Although I am grateful for my exposure to a different health care system and the rich cultural experience, my job was not without its drawbacks. I was upset when I was told that there were limitations on when I could take my vacation days due to staffing shortages. I had also underestimated the call commitment which turned out to be pretty brutal. It was hard to have to be up all night again in your 50’s. The locum company made the logistics seamless and were available to handle problems, but of course you pay for that privilege. My salary as a locum psychiatrist was less than half of what I had been paid for locum positions in the US, and was much lower than some Kiwi psychiatrists who had arranged their own temporary positions.
But what about New Zealand itself? It is simply breathtaking! I am glad I chose to live in Auckland, which has everything you would expect from a cosmopolitan city of over a million people, from theater and music to world-class cuisine to an extensive public transport system. Fortunately, since New Zealand is not really about cities, I got to tour the country during my time off. As a fan of New Zealand Sauvignon Blanc, I planned a pilgrimage to the wineries in Marlborough. To reach this destination, I took lessons to learn how to drive on the left side, and then I proudly drove all the way to Wellington, the southern tip of the North Island, and took a ferry to the South Island. Wine country did not disappoint! On another occasion, I hopped on a ferry in Auckland and got off an hour later at Tiritiri Matangi Island, a wildlife sanctuary where you can spot rare birds like the Takahe which reside only in this magical land.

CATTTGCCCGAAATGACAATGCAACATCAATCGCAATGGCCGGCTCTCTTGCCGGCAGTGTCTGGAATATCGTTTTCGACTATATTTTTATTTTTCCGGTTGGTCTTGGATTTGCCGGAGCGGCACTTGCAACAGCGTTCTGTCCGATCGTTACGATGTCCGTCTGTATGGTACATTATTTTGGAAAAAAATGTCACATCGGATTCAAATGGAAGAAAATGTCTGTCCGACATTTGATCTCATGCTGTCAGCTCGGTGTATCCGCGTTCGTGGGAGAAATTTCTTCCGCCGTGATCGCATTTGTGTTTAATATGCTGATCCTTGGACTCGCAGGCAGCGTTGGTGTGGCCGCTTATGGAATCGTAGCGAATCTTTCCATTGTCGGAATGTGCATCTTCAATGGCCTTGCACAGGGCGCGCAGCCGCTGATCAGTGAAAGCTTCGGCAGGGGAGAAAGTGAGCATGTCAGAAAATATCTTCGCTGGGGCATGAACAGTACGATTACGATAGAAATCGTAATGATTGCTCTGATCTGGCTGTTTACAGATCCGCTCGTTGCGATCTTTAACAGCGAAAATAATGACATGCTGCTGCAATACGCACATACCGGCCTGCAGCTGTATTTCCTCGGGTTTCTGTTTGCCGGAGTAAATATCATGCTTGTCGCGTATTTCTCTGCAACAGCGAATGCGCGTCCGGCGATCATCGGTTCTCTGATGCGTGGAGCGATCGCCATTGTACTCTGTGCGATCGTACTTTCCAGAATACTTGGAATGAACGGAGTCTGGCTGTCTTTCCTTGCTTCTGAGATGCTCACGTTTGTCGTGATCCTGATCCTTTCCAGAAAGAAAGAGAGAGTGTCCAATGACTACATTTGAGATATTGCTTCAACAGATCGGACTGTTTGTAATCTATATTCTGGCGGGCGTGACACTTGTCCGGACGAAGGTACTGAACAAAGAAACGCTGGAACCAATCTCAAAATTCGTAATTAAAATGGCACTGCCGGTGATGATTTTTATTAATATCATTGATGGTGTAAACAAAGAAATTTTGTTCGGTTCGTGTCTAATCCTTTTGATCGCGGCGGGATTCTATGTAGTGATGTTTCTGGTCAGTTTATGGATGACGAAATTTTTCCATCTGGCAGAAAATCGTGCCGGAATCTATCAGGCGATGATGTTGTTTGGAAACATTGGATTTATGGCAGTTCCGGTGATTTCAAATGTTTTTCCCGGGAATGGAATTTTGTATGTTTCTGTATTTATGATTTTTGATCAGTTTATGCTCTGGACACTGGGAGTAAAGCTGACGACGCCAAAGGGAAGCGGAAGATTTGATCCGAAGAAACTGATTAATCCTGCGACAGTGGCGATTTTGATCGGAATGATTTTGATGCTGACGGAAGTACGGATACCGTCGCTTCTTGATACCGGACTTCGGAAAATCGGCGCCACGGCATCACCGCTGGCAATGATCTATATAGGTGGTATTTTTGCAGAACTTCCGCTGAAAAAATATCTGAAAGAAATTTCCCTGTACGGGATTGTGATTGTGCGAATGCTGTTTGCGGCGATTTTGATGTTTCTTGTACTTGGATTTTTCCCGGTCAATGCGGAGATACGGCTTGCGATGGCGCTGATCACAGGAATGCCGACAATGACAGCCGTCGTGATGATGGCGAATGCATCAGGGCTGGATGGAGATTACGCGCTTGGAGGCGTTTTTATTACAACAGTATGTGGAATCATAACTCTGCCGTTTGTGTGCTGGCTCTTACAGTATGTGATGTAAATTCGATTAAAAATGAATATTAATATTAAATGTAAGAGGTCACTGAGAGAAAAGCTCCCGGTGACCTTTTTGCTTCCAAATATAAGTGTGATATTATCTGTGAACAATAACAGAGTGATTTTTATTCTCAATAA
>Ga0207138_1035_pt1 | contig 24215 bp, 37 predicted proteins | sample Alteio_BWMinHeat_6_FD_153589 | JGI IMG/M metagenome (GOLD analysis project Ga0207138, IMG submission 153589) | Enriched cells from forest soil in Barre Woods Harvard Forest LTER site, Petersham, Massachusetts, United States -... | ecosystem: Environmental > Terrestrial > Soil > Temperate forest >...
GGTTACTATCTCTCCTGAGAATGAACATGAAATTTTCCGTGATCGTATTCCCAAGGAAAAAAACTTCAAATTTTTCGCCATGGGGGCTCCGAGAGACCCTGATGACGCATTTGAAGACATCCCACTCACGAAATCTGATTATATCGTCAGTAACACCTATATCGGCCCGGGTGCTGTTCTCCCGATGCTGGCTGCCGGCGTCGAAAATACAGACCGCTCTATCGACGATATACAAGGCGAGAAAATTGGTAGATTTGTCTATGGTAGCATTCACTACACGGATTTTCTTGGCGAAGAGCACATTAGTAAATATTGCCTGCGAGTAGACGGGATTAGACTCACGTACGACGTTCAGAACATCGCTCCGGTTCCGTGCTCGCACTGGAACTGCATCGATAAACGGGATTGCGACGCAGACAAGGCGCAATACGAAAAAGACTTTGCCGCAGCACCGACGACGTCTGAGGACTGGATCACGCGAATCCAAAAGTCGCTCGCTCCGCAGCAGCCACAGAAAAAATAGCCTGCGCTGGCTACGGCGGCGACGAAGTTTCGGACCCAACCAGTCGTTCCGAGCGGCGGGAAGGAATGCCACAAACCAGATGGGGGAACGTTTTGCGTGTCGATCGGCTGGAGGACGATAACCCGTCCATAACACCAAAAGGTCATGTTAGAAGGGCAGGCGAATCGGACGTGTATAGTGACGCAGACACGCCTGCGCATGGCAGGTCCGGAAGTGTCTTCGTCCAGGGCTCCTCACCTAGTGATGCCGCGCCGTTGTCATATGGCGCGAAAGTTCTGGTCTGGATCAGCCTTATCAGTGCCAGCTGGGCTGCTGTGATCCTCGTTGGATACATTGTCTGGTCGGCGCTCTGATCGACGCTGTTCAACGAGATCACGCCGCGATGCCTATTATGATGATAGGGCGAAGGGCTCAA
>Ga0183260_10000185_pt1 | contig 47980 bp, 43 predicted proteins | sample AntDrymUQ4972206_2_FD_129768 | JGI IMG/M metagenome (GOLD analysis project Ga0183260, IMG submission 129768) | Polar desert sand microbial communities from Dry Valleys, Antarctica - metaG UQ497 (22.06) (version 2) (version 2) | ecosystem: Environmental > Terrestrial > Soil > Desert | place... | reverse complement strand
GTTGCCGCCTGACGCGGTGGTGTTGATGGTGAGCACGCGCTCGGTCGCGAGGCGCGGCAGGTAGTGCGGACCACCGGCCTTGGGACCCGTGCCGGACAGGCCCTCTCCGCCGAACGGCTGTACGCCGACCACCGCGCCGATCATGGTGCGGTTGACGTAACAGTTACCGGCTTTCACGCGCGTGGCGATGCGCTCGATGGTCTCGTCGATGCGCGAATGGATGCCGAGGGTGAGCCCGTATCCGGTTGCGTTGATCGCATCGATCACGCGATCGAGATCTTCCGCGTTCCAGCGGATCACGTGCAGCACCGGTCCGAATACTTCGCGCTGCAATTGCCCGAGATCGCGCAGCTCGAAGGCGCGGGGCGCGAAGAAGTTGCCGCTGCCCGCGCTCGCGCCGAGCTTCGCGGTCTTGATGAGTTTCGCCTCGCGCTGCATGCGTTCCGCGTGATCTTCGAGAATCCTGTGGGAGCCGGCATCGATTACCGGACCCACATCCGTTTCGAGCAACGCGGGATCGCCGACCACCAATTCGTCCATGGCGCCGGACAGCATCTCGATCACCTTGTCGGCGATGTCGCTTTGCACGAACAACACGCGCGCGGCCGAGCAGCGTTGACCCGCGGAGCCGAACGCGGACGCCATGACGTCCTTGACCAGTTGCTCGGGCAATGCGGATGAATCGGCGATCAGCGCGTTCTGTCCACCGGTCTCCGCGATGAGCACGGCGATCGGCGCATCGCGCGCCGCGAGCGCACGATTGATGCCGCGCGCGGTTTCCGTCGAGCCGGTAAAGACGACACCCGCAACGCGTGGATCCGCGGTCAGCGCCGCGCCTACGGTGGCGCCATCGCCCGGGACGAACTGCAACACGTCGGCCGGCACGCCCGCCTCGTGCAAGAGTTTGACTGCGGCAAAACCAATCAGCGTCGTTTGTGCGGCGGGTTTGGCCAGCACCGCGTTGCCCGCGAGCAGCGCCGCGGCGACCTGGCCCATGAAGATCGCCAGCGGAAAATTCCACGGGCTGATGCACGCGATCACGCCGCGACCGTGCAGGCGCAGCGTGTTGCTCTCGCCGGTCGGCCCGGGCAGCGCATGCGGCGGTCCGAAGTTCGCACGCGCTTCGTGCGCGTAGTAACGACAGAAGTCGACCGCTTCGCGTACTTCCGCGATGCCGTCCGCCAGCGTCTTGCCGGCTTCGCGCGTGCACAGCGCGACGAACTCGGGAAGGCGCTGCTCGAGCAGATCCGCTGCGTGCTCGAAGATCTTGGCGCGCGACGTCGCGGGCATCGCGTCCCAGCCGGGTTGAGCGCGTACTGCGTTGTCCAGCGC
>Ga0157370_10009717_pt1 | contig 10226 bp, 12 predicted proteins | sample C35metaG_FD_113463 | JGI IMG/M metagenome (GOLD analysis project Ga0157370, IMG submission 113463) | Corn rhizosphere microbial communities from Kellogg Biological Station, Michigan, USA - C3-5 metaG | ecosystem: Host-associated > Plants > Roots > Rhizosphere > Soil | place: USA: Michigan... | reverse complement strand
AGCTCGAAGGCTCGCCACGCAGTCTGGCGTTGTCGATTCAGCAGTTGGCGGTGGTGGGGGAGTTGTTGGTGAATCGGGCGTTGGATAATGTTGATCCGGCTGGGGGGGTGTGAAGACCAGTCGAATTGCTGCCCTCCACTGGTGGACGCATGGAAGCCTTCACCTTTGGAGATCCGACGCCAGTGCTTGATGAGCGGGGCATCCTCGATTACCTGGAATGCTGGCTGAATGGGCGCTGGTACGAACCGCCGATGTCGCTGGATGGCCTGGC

On my last day at Rapua clinic, I was presented with a pendant made from bone, called a Taonga, that had been blessed by a Maori elder who also happened to be a social worker. It felt like I had been named an honorary Kiwi. I will never forget these six months; I had not just completed a job, but I had fulfilled a dream.
Dr. Guy Fredrick Glass is a psychiatrist who trained at the University of Pennsylvania. He has worked in private practice, as a locum physician, and in teaching medical humanities. He is on faculty at Stony Brook School of Medicine and is a Fellow of the College of Physicians of Philadelphia.